Virginia Fair Elections to host fourth Virginia Election Integrity Summit



(The Center Square) — The fourth Virginia Election Integrity Summit will take place in Richmond today.

Hosted by Virginia Fair Elections, whose slogan is “Easy to vote, hard to cheat,” summit attendees will hear from seven speakers on topics like the role of money and influence and local electoral boards in elections, local election integrity task forces and poll watchers and shifting.

Though the VFE coalition was founded in 2021 on the heels of the 2020 presidential election, there was growing concern about the issue of election integrity among the coalition’s founders before then. That concern intensified when, in the spring of 2020, then-governor Ralph Northam signed several election reforms into law that the founders believed would dangerously reduce transparency.

“They broadened mail-in voting and the policies opened the door so there was a little bit more opportunity for fraud,” said Jonathan Haines, executive vice president of the Virginia Institute for Public Policy, the organization that heads the coalition.

As the election grew closer, individuals and grassroots groups also began voicing concerns.

“There were frustrations before the general election. Then the general election comes along, and there were all the issues of insecurity, and the grassroots got fired up,” Haines told The Center Square. “In 2021, we were like, ‘Well, we need to be able to provide a platform and a place for the individuals who are feeling disenfranchised and those who feel that something has to be done.’”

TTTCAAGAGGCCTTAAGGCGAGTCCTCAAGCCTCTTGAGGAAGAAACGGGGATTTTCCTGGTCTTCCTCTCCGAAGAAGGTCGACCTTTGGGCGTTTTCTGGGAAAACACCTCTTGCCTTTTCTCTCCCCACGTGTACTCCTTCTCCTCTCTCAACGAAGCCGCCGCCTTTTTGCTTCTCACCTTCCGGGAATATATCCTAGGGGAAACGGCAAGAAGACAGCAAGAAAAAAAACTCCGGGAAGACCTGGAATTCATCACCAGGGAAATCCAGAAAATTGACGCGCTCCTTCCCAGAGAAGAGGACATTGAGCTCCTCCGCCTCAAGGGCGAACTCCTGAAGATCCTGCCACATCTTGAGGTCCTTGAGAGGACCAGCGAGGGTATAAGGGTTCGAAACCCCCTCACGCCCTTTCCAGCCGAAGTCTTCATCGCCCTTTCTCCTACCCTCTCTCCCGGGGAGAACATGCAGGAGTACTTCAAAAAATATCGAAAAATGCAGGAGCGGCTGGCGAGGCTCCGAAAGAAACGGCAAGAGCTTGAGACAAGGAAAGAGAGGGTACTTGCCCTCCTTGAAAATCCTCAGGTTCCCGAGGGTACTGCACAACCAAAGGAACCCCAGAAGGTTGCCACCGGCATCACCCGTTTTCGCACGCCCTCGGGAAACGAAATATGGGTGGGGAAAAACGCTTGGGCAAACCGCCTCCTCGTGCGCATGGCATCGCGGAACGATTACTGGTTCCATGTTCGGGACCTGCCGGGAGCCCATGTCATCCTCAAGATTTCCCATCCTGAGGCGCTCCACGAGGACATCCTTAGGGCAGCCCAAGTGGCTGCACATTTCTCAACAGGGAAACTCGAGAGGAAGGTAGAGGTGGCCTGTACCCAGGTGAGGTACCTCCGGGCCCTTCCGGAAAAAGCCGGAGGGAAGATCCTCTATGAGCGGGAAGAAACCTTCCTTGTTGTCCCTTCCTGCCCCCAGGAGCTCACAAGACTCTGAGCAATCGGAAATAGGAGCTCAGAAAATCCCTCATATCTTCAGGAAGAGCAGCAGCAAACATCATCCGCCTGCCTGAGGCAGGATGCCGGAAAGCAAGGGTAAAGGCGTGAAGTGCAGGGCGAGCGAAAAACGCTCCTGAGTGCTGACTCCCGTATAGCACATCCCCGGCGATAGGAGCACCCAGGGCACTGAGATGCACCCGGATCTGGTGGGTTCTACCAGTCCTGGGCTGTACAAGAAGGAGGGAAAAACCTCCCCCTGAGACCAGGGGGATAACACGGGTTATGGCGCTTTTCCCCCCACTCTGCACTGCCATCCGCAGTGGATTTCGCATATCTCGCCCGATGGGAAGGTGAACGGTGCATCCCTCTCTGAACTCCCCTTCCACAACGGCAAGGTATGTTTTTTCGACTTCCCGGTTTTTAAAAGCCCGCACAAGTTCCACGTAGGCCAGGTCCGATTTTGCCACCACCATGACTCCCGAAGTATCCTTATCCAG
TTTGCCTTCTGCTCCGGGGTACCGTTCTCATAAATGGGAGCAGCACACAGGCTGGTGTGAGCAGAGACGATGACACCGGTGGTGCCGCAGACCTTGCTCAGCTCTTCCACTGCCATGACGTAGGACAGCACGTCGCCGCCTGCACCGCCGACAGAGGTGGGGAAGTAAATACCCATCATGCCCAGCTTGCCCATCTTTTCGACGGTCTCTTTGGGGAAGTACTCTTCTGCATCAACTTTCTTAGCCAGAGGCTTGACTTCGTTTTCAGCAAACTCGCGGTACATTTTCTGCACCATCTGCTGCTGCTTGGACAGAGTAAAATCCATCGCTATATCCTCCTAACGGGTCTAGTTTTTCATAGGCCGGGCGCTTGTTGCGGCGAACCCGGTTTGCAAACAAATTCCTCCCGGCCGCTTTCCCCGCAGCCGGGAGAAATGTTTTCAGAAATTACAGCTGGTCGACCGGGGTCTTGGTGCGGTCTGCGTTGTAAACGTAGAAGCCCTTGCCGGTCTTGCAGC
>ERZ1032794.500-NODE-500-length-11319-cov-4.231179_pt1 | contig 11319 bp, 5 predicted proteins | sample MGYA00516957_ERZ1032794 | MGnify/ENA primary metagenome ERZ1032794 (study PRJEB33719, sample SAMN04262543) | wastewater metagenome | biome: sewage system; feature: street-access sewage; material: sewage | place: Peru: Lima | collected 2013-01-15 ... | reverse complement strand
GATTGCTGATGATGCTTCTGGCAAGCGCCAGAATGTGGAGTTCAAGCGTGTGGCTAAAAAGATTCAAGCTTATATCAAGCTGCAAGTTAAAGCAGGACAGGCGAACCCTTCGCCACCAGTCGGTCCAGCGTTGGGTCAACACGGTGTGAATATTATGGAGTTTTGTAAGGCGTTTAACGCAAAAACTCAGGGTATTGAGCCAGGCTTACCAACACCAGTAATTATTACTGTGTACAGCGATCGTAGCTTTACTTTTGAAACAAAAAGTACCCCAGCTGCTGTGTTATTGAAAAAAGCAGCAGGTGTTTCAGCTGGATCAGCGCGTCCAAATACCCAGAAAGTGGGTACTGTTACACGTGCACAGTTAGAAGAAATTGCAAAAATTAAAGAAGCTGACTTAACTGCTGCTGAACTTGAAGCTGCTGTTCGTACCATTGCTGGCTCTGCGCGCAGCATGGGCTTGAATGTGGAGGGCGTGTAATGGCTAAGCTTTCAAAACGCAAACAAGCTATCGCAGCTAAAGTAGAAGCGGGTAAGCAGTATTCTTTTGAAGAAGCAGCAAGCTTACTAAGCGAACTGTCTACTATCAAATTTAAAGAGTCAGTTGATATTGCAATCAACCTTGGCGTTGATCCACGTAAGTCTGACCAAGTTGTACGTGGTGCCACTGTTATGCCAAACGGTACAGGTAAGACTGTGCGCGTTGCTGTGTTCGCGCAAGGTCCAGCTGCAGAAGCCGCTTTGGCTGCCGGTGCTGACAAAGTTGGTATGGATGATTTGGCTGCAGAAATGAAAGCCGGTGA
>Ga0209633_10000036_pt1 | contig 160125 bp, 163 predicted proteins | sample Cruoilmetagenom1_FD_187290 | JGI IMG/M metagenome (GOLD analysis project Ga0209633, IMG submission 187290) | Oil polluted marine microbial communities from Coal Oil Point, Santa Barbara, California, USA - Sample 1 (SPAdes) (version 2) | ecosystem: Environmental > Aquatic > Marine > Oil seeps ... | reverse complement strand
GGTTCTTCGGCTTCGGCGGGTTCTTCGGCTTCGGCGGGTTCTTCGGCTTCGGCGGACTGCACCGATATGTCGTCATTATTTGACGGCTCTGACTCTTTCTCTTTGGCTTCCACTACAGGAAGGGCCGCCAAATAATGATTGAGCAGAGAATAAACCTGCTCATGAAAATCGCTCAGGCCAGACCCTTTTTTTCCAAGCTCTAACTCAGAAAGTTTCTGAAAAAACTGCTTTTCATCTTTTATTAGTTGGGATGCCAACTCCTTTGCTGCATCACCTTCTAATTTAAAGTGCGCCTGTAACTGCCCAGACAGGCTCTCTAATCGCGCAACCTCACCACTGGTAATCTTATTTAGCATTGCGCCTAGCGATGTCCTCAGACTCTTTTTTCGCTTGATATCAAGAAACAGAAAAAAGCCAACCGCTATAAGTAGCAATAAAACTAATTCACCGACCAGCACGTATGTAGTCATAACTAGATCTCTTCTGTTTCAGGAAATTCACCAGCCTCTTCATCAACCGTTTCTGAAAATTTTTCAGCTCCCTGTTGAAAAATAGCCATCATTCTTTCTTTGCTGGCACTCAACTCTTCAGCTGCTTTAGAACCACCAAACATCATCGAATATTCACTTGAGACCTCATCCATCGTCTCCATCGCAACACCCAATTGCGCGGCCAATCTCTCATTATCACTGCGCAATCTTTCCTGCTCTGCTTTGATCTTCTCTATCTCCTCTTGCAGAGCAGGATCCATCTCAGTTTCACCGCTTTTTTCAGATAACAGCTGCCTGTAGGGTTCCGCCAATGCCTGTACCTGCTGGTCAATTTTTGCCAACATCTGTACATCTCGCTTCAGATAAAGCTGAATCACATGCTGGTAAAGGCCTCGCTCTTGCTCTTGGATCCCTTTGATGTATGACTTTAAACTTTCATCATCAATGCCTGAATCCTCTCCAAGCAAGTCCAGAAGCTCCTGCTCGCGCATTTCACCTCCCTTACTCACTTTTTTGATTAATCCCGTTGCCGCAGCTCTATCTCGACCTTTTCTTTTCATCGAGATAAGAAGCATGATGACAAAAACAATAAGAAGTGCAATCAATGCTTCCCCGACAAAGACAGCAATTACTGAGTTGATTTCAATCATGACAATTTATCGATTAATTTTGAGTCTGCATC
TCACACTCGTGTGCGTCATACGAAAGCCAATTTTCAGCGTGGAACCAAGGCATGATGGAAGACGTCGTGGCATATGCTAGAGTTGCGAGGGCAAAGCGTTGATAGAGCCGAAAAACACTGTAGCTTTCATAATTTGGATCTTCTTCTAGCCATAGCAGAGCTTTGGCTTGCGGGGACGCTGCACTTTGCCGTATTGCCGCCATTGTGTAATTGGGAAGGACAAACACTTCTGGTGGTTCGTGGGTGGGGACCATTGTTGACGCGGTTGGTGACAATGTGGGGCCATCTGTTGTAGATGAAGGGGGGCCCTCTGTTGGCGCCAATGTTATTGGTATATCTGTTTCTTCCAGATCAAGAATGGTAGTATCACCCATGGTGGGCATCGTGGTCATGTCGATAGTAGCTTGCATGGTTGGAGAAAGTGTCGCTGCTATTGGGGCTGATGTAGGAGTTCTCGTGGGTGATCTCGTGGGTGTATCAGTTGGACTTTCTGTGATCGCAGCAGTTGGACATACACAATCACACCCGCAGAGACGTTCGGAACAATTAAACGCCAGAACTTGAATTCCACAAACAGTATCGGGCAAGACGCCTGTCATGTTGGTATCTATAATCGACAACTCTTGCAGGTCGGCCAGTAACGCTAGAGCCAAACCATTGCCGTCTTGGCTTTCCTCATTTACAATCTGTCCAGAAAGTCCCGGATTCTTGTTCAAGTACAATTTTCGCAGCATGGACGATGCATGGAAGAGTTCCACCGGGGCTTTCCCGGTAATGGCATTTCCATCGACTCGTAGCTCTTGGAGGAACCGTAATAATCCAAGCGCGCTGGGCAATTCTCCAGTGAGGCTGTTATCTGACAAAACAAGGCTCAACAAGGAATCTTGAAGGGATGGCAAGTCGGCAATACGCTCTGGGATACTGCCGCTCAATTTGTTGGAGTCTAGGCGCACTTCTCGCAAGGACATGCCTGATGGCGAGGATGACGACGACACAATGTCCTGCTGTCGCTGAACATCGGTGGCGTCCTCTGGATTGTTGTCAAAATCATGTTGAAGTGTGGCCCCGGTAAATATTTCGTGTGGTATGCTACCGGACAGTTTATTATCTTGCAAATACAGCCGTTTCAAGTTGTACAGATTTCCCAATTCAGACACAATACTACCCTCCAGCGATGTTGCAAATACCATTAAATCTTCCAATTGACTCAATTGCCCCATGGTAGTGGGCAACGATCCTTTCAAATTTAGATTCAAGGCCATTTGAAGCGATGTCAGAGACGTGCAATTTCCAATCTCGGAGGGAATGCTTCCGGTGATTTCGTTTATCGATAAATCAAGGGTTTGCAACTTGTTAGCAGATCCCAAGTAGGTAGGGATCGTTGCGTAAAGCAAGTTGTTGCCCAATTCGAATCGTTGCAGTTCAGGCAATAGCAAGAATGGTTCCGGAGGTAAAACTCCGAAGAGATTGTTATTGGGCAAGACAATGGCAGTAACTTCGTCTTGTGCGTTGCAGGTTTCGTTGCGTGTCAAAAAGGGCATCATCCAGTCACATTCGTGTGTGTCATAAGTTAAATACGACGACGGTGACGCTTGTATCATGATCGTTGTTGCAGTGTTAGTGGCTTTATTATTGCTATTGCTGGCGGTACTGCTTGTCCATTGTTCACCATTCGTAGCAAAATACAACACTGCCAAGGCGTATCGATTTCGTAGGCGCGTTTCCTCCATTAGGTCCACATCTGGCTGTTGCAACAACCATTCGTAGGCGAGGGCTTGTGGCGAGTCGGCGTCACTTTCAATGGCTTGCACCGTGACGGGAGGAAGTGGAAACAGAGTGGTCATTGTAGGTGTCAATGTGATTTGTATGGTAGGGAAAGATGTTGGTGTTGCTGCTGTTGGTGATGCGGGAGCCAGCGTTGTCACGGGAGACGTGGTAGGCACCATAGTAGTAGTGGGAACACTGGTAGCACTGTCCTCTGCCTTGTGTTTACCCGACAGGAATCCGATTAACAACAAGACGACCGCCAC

“The coalition was the result of an outcry for election reform,” Haines said.

Virginia Fair Elections hosted its first summit in the spring of 2021, another later that summer, one in 2022, and now the fourth will be held today. The third summit was the largest, with about 275 people in attendance. The others, including this one, have hovered between 150-200 attendees.

Though most might label VFE’s founding organizations and the event’s speakers as conservative, or at least center-right, Haines said that a growing distrust among American voters — regardless of political persuasion — has emerged since around 2000.

“There has been a distrust with the outcome of almost every presidential election since 2000. You’ve had a large portion of the American population on each side of the political aisle at some point that have cried foul,” Haines said.

As a result, Haines thinks that the summit and other workshops the organization provides online throughout the year would be helpful to any American.

“I think everybody of any political persuasion who cares about the integrity of our elections should know what it means to be a poll watcher, should know what it means to be an election officer and try to take the opportunity to work an election,” Haines said.

“Everybody needs to know what’s going on and do their part to feel comfortable and confident with the outcome of all elections and advocate for transparency, so that way the faith and trust in elections can be restored.”

Some more specific topics discussed at the summit include ranked choice voting, vulnerable voters, how nonprofits and charities have been used to unlawfully influence elections and how private dollars have been used to influence elections in ways that Haines says “skirt the law.”



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